Shared Learning in Collaborative Improvement: Spread of Changes to Improve PMTCT and ART Services among QI Teams in Cote d'Ivoire

A 2008 assessment of the quality of care and treatment for people living with HIV/AIDS (PLWHA) in Cote d’Ivoire revealed that there was a significant need for improvement in terms of adherence to standard of care and patient retention. As a result, Cote d’Ivoire’s Ministry of Health and its National Program for HIV Care and Treatment (PNPEC) and the USAID Health Care Improvement Project (HCI) launched an HIV collaborative improvement initiative in December 2008 in partnership with PEPFAR and implementing partners. This collaborative provided an opportunity to study the process of shared learning that occurs among quality improvement teams.
 
The main objective of this study is to better understand the methods and level of spread of ideas tested by a quality improvement team from one site to another, and the factors facilitating or limiting the spread of these ideas. This study therefore aims to assess sharing mechanisms available to teams during the demonstration phase of the collaborative and the factors that facilitate the sharing process.
 
The specific objectives of this study are to: 1) Describe the methods for sharing across quality improvement teams; 2) Examine the factors that facilitate sharing; 3) Obtain an inventory of the changes tested by the teams and identify the source of those ideas; 4) Examine factors facilitating or hindering the decision to apply changes; and 5) Identify strategies to improve the spread of ideas between quality improvement teams.
 
Methods
This cross-sectional study was conducted in January and February 2010 in the PMTC and ART sites that participated in the demonstration phase of the collaborative. The study included thirty four (34) health facilities out of a total of forty-one (41) sites of the collaborative demonstration phase: 5 regional hospitals, 12 general hospitals and 17 other health facilities. Data were collected by URC Cote d’Ivoire staff and three staff members from the Ministry of Health. Data collection tools included questions about sharing mechanisms used in the last quarter, factors facilitating or restricting their use, changes implemented in the sites and sources of ideas for change. Data were collected through questionnaires administered to quality improvement teams and group discussions.
 
Results
The mechanisms for sharing ideas to improve the quality of services most commonly used are, in descending order: telephone communication (20 out of 34 sites), learning sessions (16 out of 34 sites) and visiting other sites (10 out of 34 sites). Few sites exchanged ideas through physical means (paper) or electronic media.
 
Quality improvement teams reported preferring telephone communication as it provides quick, discreet, practical, and direct contact. On the other hand, some reported that telephone communication is costly, and does not allow direct contact or enough time to share experiences. 
 
With regard to learning sessions, sites believe that they are inexpensive and practical (i.e. the sites do not spend money to attend sessions), facilitate direct contact, provide an explicit mean of communication and allow more time to share experiences. Those who used learning sessions to share ideas reported that the “commitment of colleagues” is the main factor facilitating its use.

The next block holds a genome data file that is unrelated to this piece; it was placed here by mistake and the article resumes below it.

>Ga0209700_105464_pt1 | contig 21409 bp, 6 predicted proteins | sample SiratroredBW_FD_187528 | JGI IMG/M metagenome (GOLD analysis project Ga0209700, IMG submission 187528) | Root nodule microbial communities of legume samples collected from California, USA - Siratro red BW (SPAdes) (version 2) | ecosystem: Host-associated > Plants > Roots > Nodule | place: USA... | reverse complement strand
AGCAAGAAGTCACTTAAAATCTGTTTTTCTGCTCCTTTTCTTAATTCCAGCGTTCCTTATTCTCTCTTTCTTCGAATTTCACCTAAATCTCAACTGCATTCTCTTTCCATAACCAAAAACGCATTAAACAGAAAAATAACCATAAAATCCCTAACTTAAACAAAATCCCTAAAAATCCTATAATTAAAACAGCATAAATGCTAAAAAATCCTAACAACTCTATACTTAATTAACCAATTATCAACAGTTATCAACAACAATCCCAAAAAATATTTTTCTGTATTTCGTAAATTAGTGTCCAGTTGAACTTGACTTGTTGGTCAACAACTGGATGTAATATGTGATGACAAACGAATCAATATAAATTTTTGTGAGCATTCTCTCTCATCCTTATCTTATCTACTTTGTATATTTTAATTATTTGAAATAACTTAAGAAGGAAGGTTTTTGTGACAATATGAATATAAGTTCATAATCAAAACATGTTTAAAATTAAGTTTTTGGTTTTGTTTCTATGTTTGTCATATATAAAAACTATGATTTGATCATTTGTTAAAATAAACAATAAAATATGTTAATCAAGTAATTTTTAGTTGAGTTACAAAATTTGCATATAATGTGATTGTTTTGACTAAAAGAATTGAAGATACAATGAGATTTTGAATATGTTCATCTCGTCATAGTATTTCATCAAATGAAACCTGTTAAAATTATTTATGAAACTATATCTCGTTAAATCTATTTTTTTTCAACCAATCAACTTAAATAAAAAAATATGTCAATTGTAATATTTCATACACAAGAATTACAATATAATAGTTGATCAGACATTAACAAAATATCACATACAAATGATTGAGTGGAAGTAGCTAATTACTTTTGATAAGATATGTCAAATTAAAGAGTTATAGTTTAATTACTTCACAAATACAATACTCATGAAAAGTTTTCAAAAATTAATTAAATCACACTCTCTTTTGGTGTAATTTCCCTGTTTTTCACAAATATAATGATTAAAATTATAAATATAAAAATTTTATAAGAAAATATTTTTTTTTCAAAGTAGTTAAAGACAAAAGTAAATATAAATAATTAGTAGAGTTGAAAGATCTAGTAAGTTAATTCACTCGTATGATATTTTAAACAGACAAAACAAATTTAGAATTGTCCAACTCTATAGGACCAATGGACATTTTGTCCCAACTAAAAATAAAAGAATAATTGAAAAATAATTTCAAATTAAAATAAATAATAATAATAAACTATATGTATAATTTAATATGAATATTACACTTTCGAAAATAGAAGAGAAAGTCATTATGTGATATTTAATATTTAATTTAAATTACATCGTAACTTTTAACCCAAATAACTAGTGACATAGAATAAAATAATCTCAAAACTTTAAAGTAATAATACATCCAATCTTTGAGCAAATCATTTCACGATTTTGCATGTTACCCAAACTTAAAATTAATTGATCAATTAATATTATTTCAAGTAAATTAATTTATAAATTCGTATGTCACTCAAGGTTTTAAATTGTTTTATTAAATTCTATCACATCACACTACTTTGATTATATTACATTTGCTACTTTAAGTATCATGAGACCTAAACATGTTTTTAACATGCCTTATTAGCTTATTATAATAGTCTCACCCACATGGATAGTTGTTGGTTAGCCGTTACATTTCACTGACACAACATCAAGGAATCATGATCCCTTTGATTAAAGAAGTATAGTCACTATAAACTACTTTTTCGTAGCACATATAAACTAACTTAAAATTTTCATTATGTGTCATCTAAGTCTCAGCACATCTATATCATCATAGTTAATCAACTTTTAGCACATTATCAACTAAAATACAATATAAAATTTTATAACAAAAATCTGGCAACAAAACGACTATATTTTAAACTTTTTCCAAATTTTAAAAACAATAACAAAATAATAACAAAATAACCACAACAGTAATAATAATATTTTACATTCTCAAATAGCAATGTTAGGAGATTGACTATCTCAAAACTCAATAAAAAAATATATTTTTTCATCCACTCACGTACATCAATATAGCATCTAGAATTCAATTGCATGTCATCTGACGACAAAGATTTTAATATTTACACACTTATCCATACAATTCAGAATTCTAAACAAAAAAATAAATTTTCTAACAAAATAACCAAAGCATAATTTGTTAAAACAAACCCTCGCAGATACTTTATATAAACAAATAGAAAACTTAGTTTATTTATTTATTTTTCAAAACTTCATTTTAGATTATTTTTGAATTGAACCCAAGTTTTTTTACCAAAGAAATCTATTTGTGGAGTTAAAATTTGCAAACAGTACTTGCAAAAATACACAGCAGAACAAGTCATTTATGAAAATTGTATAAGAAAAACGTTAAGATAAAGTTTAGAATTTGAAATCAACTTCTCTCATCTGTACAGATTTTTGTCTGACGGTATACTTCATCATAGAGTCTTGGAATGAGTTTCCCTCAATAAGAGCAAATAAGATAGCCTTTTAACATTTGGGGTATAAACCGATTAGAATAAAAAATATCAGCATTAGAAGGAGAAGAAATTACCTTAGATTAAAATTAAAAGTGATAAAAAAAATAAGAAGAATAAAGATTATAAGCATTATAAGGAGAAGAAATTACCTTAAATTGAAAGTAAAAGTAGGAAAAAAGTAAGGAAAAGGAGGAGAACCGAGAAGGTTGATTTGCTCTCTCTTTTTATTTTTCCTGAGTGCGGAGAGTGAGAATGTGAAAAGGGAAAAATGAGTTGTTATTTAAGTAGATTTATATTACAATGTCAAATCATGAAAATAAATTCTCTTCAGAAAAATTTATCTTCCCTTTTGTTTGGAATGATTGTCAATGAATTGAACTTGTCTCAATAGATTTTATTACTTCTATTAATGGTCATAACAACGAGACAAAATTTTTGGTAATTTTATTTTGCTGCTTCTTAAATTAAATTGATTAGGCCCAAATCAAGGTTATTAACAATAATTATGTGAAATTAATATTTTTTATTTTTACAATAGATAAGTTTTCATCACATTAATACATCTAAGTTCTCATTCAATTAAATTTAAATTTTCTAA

Quality improvement teams that opted to visit other sites reported that these visits allow them to have a better understanding of the change implemented as well hands-on application. 
 
The majority of sites reported that the two main factors limiting use of a mechanism are: first, these mechanisms are not organized, and second, a lack of financial means or logistical support. Sites reported that external support played an important role in the use of various sharing channels and in the uptake of change ideas.
 
Overall, many changes have yet to be disseminated. Of the 9 changes for PMTCT care documented in this study, only four have been implemented in more than half the sites. For ART treatment, only 5 of 8 changes are implemented in the majority of sites. Changes with a low rate of implementation include daily stock inventory, accompanying patients to their homes and displaying the ART regimen.
 
Conclusions and Recommendations
This study is one of the few studies that have investigated the diffusion of new ideas within a collaborative. It has shown what sharing mechanisms are the most commonly used by demonstration sites to share experiences.  Thus, to facilitate the dissemination of good practices, the following actions are recommended:
 
  • Provide logistics support to sites in order to facilitate telephone communication
  • Provide internet connection to facilitate sharing of experiences via the internet.
  • Organize regional learning sessions.
  • Develop a directory of contacts and create a forum for exchange.
  • Encourage sites within the same geographical area to visit neighboring sites to share experiences.
 
Effective sharing of improvement practices among members of the health system can lead to rapid and effective improvement across all sites. It would be important to assess the  changes  that may have  occurred since the end of this study and determine whether  sites that have heard of the changes implemented in other sites, have tried to implement them in their own sites. The lessons learnt from this evaluation should be applied to the spread phase to ensure that the learning process is strengthened.

 

Countries: 
Report Author(s): 
J Nguessan | L Jennings | Alain Ackah | Lynne Franco | Victor Kouassi
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